When not painting landscapes or carving violins, Dennis E. Jackson, Ph.D., M.D. (1878 to 1980), was baking up new anesthetic methods in his pharmacology laboratory at Washington University, St. Louis. Fashioned from everyday materials, Jackson’s closed breathing system for experimental animals was highlighted in a 1916 article in The Journal of Laboratory and Clinical Research, now called Translational Research. Featuring a tinned-iron cake pan sealed by a rubber bathing cap (left), the confectionary apparatus was a visual treat. The cannulated trachea of an anesthetized dog was connected to a lye-layered chamber within the covered cake pan (right). As a potent carbon dioxide absorber, sodium hydroxide solution helped to prolong anesthesia, prevent hypercapnia, and contain noxious fumes. A separate inlet delivered oxygen for inhalation, and a burette dispensed precise drops of volatile anesthetic (right). Jackson’s ingenious design would inspire future American carbon dioxide-absorbing devices like Ralph Waters’ to-and-fro soda lime canister (1924) and Brian Sword’s circle system (1936). With his easily replicable recipe for maintaining anesthesia, Jackson aspired to make physiological studies of ether, nitrous oxide, and chloroform anesthetics…a piece of cake. (Copyright © the American Society of Anesthesiologists’ Wood Library-Museum of Anesthesiology, Schaumburg, Illinois.)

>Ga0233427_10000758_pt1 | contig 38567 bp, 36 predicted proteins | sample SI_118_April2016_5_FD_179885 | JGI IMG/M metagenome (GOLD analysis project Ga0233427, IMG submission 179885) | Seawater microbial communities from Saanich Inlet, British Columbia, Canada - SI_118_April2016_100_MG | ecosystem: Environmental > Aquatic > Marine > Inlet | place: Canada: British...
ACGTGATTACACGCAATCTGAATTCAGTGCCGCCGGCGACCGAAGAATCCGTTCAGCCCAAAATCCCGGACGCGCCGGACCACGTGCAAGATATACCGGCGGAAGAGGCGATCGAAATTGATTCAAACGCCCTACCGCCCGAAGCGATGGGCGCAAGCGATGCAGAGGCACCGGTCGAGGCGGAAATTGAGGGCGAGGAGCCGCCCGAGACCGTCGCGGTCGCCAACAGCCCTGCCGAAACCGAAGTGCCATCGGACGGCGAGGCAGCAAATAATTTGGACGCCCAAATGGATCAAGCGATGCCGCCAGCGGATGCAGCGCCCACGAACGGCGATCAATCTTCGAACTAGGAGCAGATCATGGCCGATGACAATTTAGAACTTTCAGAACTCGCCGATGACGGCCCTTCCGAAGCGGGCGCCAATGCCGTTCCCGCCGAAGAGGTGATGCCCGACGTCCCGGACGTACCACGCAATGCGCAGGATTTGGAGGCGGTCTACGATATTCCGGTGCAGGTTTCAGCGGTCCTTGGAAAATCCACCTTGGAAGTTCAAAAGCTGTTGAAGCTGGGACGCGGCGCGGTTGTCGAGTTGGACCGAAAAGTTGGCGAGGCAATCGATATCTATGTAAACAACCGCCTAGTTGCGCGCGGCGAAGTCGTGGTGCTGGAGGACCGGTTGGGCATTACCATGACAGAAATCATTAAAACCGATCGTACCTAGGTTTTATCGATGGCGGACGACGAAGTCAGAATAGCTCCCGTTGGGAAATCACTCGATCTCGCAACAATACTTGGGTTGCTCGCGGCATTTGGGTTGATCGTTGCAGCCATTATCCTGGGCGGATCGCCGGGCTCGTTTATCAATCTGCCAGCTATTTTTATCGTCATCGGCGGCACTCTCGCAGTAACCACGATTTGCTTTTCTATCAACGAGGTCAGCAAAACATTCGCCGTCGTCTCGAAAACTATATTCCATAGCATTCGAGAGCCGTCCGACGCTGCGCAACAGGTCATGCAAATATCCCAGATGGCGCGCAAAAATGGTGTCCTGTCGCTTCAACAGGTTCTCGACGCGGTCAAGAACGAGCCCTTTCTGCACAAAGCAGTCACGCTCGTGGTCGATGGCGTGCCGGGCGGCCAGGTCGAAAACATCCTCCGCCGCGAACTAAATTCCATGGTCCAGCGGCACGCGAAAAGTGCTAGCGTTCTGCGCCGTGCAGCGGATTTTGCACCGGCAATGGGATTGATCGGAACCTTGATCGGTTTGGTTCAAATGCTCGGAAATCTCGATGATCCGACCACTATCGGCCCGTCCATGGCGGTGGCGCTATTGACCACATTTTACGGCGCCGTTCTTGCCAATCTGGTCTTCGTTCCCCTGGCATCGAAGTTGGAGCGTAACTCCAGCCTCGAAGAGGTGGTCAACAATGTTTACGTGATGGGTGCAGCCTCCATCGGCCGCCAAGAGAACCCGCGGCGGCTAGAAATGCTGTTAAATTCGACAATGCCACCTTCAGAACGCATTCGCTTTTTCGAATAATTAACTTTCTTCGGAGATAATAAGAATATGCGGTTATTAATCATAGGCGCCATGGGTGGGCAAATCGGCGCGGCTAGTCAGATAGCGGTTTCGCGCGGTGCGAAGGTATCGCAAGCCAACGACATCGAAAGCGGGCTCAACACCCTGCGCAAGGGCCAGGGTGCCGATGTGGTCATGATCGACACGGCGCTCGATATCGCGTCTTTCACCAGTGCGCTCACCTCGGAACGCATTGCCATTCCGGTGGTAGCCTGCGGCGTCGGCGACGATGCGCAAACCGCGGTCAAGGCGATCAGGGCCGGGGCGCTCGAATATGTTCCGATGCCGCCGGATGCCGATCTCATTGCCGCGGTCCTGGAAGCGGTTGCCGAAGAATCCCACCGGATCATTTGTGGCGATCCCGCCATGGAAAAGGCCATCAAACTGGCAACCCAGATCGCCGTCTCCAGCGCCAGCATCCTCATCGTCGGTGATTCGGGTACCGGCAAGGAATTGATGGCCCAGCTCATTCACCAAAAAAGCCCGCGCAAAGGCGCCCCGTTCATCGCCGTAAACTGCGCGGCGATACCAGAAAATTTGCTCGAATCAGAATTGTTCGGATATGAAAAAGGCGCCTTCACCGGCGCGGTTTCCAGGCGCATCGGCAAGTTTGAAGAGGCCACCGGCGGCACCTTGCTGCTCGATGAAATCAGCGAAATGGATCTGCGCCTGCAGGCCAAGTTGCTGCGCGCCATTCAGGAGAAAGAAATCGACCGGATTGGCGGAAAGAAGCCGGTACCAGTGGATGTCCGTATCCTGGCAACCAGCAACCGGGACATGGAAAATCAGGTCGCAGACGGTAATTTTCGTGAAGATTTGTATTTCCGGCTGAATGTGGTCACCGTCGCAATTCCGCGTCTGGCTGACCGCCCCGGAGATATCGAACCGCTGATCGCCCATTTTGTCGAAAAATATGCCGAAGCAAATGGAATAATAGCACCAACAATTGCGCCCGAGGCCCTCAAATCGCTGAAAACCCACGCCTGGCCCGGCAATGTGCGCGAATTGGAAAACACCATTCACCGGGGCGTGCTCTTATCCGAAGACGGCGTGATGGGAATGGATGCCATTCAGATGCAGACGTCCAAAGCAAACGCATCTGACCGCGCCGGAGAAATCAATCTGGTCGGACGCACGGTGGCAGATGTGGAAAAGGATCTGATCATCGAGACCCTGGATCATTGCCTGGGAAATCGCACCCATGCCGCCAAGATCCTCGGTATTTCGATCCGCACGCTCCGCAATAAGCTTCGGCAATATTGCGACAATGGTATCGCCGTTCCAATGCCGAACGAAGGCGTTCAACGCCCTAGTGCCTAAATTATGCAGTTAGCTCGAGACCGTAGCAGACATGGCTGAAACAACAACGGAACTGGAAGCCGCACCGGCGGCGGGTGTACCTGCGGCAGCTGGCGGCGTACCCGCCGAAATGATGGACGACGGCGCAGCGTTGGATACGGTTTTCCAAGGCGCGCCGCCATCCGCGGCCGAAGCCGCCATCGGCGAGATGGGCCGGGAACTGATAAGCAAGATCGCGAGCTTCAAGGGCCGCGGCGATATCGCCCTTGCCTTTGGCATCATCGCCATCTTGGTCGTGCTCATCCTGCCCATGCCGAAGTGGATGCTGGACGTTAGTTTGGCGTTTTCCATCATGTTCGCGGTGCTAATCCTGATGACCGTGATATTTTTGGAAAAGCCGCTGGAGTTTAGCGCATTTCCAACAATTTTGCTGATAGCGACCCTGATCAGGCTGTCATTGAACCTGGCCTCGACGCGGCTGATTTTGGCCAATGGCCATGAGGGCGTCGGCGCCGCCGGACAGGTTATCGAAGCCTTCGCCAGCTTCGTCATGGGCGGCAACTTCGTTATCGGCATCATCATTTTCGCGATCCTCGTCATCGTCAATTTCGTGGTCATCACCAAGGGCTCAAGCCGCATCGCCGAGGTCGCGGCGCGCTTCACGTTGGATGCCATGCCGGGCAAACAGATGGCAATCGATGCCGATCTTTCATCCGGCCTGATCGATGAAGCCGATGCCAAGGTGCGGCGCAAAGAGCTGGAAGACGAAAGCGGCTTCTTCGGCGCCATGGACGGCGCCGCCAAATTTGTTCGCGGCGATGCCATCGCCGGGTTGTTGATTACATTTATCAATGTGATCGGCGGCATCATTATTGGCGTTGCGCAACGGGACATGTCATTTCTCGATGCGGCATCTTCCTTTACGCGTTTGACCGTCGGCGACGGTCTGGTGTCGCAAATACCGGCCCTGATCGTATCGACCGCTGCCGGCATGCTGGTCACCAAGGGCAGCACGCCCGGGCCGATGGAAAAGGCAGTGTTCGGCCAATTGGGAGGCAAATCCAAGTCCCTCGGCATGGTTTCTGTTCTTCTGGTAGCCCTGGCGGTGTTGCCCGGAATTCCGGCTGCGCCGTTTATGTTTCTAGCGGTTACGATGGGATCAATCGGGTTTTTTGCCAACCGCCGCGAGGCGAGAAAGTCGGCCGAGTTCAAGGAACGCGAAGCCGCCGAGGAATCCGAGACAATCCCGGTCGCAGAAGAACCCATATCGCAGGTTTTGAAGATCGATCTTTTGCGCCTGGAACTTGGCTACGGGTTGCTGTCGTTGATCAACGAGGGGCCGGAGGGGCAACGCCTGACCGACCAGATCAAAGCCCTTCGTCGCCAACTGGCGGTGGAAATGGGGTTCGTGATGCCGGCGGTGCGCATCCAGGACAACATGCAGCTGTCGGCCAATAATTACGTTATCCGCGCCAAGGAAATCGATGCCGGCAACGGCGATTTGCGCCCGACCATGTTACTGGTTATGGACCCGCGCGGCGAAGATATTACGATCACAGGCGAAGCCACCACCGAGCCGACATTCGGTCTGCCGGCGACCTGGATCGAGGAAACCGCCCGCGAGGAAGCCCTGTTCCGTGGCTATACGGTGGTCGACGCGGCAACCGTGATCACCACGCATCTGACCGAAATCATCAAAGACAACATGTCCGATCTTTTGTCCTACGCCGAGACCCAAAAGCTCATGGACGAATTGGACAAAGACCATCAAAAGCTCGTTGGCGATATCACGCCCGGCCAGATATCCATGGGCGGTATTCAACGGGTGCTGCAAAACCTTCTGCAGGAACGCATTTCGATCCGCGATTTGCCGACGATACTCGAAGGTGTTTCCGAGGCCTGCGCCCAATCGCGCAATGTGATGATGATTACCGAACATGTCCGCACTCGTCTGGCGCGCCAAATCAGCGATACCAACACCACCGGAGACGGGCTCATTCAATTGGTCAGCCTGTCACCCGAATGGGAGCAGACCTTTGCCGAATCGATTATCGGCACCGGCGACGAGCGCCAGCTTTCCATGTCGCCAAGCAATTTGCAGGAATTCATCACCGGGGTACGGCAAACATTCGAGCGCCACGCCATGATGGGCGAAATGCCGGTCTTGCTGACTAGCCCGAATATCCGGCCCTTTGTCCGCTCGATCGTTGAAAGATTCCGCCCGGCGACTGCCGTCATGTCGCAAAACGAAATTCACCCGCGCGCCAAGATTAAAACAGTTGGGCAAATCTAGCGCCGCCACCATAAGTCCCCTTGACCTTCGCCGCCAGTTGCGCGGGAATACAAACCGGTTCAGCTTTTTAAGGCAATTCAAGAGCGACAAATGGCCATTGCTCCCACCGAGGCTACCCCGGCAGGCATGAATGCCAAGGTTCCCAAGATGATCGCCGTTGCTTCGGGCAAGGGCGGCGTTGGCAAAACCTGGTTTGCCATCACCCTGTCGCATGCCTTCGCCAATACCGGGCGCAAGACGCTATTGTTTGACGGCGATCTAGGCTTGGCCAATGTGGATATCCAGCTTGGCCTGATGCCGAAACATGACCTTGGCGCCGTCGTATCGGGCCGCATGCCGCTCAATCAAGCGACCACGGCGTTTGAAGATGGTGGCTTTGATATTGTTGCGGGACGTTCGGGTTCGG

When not painting landscapes or carving violins, Dennis E. Jackson, Ph.D., M.D. (1878 to 1980), was baking up new anesthetic methods in his pharmacology laboratory at Washington University, St. Louis. Fashioned from everyday materials, Jackson’s closed breathing system for experimental animals was highlighted in a 1916 article in The Journal of Laboratory and Clinical Research, now called Translational Research. Featuring a tinned-iron cake pan sealed by a rubber bathing cap (left), the confectionary apparatus was a visual treat. The cannulated trachea of an anesthetized dog was connected to a lye-layered chamber within the covered cake pan (right). As a potent carbon dioxide absorber, sodium hydroxide solution helped to prolong anesthesia, prevent hypercapnia, and contain noxious fumes. A separate inlet delivered oxygen for inhalation, and a burette dispensed precise drops of volatile anesthetic (right). Jackson’s ingenious design would inspire future American carbon dioxide-absorbing devices like Ralph Waters’ to-and-fro soda lime canister (1924) and Brian Sword’s circle system (1936). With his easily replicable recipe for maintaining anesthesia, Jackson aspired to make physiological studies of ether, nitrous oxide, and chloroform anesthetics…a piece of cake. (Copyright © the American Society of Anesthesiologists’ Wood Library-Museum of Anesthesiology, Schaumburg, Illinois.)

Jane S. Moon, M.D., University of California, Los Angeles, California, and Melissa L. Coleman, M.D., Penn State College of Medicine, Hershey, Pennsylvania.